The biggest barriers to orthopedic ASC growth


Three orthopedic surgeons connected with Becker's to discuss the biggest barriers to orthopedic ASC growth.

Ask Orthopedic Surgeons is a weekly series of questions posed to surgeons around the country about clinical, business and policy issues affecting orthopedic care. We invite all orthopedic surgeon and specialist responses.

Next question: What is the biggest threat to orthopedics from outside the industry?

Please send responses to Riz Hatton at by 5 p.m. CDT Thursday, Aug. 3.

Editor's note: Responses have been lightly edited for length and clarity.

Steven Barnett, MD. Chief Medical Officer of the Hoag Orthopedic Institute (Irvine, Calif.): It's easy to get on the optimist bandwagon for the future growth of orthopedic ambulatory surgery centers. All signs, from demographics and disease prevalence to new reimbursement and greater migration of more orthopedic procedures to the ASC setting, make this very attractive for individual orthopedic surgeons as well as inpatient hospitals.

That said, challenges remain. This is not a no-brainer business. You need very competent management and leadership from the board of directors and staff to make it work. ASC procedure reimbursement is typically lower than that seen in an inpatient setting. This is especially true for historical inpatient procedures like total joint arthroplasty and spinal decompressions which are migrating to the ASC setting. These procedures also require more equipment and space which impacts capital expenditures required from participating surgeons.

It is imperative that leadership partner with like-minded surgeons and anesthesiologists who are 100 percent behind support for the center and share similar culture and values in patient care.  Physician alignment is critical. Efforts need to strive for maximizing efficiencies with respect to room utilization and turnover as well as appropriate staffing. Leadership and physician partners should always be on the same page when it comes to putting the patients first in these episodes of care. As always, the right surgery at the right time in the right setting should be the mantra to live by.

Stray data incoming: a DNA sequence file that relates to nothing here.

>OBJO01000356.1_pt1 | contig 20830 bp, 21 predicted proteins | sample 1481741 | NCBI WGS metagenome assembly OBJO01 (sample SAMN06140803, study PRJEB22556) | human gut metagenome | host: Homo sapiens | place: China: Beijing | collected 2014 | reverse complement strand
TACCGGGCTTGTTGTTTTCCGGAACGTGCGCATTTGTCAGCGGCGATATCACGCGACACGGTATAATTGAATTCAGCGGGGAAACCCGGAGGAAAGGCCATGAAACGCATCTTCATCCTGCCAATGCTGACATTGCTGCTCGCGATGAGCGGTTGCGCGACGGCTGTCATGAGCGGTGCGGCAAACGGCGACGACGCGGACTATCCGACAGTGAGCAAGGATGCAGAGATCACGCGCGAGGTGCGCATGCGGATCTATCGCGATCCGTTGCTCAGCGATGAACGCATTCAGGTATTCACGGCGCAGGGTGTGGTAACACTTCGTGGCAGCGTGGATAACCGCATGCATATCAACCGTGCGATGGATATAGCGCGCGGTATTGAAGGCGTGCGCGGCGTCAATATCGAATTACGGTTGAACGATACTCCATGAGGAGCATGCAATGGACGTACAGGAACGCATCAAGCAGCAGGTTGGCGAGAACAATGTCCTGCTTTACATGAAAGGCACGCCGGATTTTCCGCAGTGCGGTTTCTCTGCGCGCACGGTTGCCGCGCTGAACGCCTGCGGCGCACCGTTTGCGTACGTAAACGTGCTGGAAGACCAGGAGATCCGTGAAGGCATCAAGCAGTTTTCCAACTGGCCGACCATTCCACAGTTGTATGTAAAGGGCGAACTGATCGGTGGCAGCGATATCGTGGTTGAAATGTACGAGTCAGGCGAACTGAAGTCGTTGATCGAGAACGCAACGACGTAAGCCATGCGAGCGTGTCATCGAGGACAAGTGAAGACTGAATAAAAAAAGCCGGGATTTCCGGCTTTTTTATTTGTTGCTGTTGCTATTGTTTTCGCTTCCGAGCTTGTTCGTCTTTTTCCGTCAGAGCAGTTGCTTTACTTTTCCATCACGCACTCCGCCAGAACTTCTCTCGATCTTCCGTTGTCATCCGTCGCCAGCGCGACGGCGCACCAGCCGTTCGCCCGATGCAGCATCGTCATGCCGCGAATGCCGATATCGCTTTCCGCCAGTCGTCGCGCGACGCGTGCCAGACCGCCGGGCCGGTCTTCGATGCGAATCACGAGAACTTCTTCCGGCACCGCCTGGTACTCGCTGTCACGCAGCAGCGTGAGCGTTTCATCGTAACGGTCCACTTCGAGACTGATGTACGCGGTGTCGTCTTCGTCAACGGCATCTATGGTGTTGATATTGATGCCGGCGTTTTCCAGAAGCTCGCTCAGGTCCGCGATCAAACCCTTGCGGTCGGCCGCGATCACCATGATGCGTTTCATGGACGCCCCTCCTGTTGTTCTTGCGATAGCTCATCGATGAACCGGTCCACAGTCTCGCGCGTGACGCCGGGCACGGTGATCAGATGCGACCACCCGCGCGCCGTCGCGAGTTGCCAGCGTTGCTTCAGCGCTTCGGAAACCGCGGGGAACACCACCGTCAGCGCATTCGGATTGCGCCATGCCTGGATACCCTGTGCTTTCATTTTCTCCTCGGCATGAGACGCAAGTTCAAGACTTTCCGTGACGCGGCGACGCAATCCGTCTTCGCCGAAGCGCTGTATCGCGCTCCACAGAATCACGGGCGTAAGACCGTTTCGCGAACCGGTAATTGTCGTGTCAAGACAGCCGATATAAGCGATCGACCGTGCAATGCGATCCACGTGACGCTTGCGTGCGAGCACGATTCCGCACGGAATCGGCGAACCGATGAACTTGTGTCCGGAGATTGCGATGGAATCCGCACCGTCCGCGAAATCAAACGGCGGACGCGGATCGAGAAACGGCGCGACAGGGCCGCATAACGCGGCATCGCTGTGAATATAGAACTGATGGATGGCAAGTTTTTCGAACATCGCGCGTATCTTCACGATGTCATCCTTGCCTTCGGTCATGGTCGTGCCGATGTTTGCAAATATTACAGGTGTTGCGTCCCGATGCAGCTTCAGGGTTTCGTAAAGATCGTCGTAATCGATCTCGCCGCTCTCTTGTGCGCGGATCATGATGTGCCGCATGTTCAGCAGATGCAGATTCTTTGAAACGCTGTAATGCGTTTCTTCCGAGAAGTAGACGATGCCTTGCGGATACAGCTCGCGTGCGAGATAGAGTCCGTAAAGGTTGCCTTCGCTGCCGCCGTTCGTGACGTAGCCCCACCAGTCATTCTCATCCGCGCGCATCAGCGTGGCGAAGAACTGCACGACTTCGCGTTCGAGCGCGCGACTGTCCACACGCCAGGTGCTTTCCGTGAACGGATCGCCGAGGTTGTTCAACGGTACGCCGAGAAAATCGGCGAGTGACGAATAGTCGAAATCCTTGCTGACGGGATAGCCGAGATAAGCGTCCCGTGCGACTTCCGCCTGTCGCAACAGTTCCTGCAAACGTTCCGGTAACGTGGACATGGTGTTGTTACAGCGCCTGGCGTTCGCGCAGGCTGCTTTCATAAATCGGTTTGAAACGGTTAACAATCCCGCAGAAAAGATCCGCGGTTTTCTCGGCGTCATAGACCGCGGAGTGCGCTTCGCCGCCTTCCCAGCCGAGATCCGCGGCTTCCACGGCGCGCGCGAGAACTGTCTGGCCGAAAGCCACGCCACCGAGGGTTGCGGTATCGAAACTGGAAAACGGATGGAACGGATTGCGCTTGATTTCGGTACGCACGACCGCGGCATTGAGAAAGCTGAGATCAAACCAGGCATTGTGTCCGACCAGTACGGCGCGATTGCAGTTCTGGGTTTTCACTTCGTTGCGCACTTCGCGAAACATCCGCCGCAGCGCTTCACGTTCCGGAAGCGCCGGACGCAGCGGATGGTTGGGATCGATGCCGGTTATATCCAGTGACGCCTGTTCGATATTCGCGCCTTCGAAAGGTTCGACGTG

It takes experience in orthopedics and in surgery center management to perform. Growth should be analyzed and measured with experienced people with a track record of success. There are simply too many competitors and challenges to assume that success is imminent, and there is more competition from large and well-funded institutions to come.

Emeka Nwodim, MD. Orthopedic Surgeon at the Centers for Advanced Orthopaedics (Bethesda, Md.): I believe that heavy lobbying from hospital and healthcare entities presents the biggest barrier to orthopedic ASC growth. Restrictions on insurance authorizations and reimbursements are also a challenge.

Philip Louie, MD. Spine Surgeon at Virginia Mason Franciscan Health (Tacoma, Wash.): Despite the booming growth of orthopedic care being provided in ASCs, there are certainly several challenges that we will face as we grow this area of care with ongoing demonstration of safety and value within those walls.

The two biggest barriers are related, and that is the people and the costs of the activities/services that those people are providing.

Staffing is clearly an ongoing struggle throughout the entire healthcare landscape. Nurses and other important front-line staff left the profession during the pandemic, and centers that laid off staff during the past year are finding it difficult to fill those open positions. This challenge is amplified by ASCs proposing to remain open later into the evenings and on weekends to provide greater access to patients. Attracting talent and building a team to keep our strongest personnel will be crucial in the upcoming year. 

Costs are rising. Not just for medications and basic equipment, but also for specific activities/services, enabling technologies and growth itself. Especially in our current landscape where data transparency is coming to the forefront, there will be costs associated with building and maintaining large data infrastructures that mirror our larger hospital partners. Gathering and reporting data is not cheap but certainly necessary to determine the value of various purchases, driving patient safety and hiring new team members.

Copyright © 2024 Becker's Healthcare. All Rights Reserved. Privacy Policy. Cookie Policy. Linking and Reprinting Policy.


Featured Webinars

Featured Whitepapers